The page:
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To this volume I contributed both the Introduction (pp. 6-30) and the essay “Black Atlantic Abstraction: Aubrey Williams and Frank Bowling.” (pp. 182-206) Drawing on the concept of ‘discrepant engagement' in the literary model of cross-cultural studies proposed by Nathaniel Mackey, this volume examined practices of abstraction that depart from institutional narratives of formalist ‘purity.' Contributions span from Malevich's monochromes, through Yves Klien and Robert Rauschenberg to in-depth studies of materials originating in Hong Kong, Sudan, Pakistan, Iraq and Iran as well as in Asian American, Canadian, Australian and Caribbean contexts. My chapter followed on from, “Frank Bowling's Map Painting” in Gilane Tawadros and Sarah Campbell eds. Fault Lines: Contemporary African Art and Shifting Landscapes, Venice and London: Forum for African Arts, Prince Claus Fund, INIVA, 2003, 139-149. The use of abstraction to address trauma in the diasporic formation of Caribbean subjectivity was explored by way of the concept of ‘fossil identities' proposed by novelist Wilson Harris. Harris was also the subject of a commissioned interview in the book's closing chapter by Nathaniel Mackey.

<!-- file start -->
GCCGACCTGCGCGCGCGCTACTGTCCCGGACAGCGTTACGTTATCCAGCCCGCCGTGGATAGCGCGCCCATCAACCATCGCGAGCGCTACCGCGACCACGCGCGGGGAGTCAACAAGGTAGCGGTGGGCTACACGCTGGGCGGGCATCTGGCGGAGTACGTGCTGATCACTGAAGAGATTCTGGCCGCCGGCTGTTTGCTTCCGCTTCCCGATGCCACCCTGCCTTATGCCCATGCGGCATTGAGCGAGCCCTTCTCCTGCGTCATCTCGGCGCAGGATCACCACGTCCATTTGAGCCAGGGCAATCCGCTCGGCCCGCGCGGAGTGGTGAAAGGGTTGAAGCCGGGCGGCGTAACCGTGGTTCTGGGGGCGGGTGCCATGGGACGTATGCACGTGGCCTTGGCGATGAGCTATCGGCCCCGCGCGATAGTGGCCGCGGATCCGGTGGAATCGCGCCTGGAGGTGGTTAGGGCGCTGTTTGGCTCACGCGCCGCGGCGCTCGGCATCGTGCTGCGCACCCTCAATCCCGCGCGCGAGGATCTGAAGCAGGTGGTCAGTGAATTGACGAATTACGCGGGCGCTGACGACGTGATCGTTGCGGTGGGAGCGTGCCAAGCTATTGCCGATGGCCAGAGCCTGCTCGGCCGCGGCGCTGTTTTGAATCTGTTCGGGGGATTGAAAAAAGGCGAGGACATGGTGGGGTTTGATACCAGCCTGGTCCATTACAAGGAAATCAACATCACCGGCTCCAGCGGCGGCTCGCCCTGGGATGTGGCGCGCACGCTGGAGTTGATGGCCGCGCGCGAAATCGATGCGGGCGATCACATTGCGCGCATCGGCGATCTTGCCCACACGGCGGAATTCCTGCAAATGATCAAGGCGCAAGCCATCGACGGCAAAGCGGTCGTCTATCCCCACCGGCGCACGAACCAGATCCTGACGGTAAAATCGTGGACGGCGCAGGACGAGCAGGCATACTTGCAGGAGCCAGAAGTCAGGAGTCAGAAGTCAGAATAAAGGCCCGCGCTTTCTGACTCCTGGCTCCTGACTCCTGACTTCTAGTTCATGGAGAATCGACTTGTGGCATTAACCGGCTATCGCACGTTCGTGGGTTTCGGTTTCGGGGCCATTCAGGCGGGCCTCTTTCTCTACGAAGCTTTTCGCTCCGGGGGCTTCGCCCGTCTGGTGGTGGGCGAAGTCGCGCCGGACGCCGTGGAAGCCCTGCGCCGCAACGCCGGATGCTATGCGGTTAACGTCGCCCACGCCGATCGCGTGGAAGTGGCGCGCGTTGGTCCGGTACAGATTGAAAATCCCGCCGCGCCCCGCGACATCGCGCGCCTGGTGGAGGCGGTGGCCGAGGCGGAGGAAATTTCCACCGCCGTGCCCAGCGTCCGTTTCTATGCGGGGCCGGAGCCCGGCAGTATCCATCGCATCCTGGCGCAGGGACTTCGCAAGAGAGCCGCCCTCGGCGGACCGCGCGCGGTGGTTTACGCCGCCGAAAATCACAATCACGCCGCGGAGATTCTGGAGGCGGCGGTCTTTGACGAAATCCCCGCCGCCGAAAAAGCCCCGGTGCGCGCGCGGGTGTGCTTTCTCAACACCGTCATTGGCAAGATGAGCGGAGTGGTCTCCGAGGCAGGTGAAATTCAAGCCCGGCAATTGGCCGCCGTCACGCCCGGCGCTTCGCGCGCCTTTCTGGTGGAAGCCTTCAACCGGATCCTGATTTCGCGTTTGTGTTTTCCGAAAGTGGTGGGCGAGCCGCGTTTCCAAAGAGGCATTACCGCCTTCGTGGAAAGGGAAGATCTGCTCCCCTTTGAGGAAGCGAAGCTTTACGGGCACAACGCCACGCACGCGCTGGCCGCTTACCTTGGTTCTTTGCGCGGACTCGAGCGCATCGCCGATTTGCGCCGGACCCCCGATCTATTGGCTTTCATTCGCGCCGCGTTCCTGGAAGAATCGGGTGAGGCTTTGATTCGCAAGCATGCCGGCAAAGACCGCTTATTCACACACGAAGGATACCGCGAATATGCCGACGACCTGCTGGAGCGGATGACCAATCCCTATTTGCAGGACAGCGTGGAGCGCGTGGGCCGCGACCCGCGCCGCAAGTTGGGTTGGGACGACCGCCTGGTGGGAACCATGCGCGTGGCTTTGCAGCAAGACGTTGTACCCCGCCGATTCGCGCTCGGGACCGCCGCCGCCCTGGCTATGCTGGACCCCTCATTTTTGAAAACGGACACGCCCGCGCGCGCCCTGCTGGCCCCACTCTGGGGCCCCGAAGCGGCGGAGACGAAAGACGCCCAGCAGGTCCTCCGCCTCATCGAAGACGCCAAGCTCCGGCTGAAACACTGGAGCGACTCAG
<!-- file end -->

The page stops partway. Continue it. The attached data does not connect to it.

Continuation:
|Research Areas:||School of Art and Design > Art & Design|
|Deposited On:||05 Dec 2008 12:27|
|Last Modified:||10 Mar 2014 07:27|
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